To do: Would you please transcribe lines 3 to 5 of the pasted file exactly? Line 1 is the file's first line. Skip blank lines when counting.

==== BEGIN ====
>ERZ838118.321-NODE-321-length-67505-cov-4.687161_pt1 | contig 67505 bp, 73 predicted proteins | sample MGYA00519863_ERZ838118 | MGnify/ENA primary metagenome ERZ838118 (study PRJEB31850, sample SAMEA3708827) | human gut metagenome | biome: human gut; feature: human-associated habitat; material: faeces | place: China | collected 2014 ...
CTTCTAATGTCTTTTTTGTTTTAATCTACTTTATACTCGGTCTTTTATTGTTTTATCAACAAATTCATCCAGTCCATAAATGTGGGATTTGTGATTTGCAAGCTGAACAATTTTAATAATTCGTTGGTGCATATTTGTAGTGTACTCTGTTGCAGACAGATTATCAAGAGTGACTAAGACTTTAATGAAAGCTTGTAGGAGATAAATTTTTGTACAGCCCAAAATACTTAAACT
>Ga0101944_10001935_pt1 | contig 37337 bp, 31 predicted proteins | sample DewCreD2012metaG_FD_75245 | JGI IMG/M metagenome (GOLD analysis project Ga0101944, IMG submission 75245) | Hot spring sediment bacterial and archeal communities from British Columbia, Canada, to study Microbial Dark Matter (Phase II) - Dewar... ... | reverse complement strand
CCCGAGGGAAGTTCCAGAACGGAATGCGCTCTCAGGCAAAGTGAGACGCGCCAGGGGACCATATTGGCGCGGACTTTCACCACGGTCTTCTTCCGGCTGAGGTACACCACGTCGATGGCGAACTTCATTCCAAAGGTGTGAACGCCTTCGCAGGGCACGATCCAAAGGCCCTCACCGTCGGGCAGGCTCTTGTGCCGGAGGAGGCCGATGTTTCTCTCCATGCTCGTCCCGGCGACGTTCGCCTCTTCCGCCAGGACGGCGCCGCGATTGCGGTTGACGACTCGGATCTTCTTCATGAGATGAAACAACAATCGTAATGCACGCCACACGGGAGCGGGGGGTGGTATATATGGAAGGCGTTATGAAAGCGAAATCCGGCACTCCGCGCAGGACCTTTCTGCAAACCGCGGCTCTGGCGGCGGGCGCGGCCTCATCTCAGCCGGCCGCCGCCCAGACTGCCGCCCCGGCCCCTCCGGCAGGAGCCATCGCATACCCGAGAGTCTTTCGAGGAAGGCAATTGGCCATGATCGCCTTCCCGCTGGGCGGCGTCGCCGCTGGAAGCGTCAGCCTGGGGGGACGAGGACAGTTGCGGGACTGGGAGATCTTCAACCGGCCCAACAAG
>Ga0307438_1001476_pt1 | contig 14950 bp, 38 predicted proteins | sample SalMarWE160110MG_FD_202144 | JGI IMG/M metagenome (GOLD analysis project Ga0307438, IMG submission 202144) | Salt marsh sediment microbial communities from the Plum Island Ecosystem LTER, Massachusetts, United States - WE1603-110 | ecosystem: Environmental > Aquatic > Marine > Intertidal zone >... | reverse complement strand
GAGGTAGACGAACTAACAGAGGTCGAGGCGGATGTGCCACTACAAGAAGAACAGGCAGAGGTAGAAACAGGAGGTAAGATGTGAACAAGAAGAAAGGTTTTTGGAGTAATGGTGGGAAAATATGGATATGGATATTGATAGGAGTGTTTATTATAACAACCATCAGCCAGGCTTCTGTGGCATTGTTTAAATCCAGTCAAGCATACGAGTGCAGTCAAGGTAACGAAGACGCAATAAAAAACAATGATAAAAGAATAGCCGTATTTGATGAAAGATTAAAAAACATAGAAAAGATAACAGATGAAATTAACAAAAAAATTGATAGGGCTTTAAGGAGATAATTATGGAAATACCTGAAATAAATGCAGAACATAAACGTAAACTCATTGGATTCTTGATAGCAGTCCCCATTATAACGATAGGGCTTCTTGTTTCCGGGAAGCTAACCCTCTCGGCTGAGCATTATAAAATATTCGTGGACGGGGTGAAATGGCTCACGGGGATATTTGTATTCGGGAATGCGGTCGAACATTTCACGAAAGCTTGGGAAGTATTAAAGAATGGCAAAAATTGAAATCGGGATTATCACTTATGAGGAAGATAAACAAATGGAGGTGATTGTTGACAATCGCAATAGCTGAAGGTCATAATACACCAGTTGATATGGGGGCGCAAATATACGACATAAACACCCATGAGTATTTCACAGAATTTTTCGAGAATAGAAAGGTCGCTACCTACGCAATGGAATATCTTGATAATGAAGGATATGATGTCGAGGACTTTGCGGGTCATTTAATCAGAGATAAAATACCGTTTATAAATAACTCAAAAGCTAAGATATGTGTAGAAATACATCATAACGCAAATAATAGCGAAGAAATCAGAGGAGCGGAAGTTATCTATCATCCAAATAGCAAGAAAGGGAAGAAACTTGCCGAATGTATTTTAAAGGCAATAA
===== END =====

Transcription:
>Ga0101944_10001935_pt1 | contig 37337 bp, 31 predicted proteins | sample DewCreD2012metaG_FD_75245 | JGI IMG/M metagenome (GOLD analysis project Ga0101944, IMG submission 75245) | Hot spring sediment bacterial and archeal communities from British Columbia, Canada, to study Microbial Dark Matter (Phase II) - Dewar... ... | reverse complement strand
CCCGAGGGAAGTTCCAGAACGGAATGCGCTCTCAGGCAAAGTGAGACGCGCCAGGGGACCATATTGGCGCGGACTTTCACCACGGTCTTCTTCCGGCTGAGGTACACCACGTCGATGGCGAACTTCATTCCAAAGGTGTGAACGCCTTCGCAGGGCACGATCCAAAGGCCCTCACCGTCGGGCAGGCTCTTGTGCCGGAGGAGGCCGATGTTTCTCTCCATGCTCGTCCCGGCGACGTTCGCCTCTTCCGCCAGGACGGCGCCGCGATTGCGGTTGACGACTCGGATCTTCTTCATGAGATGAAACAACAATCGTAATGCACGCCACACGGGAGCGGGGGGTGGTATATATGGAAGGCGTTATGAAAGCGAAATCCGGCACTCCGCGCAGGACCTTTCTGCAAACCGCGGCTCTGGCGGCGGGCGCGGCCTCATCTCAGCCGGCCGCCGCCCAGACTGCCGCCCCGGCCCCTCCGGCAGGAGCCATCGCATACCCGAGAGTCTTTCGAGGAAGGCAATTGGCCATGATCGCCTTCCCGCTGGGCGGCGTCGCCGCTGGAAGCGTCAGCCTGGGGGGACGAGGACAGTTGCGGGACTGGGAGATCTTCAACCGGCCCAACAAG
>Ga0307438_1001476_pt1 | contig 14950 bp, 38 predicted proteins | sample SalMarWE160110MG_FD_202144 | JGI IMG/M metagenome (GOLD analysis project Ga0307438, IMG submission 202144) | Salt marsh sediment microbial communities from the Plum Island Ecosystem LTER, Massachusetts, United States - WE1603-110 | ecosystem: Environmental > Aquatic > Marine > Intertidal zone >... | reverse complement strand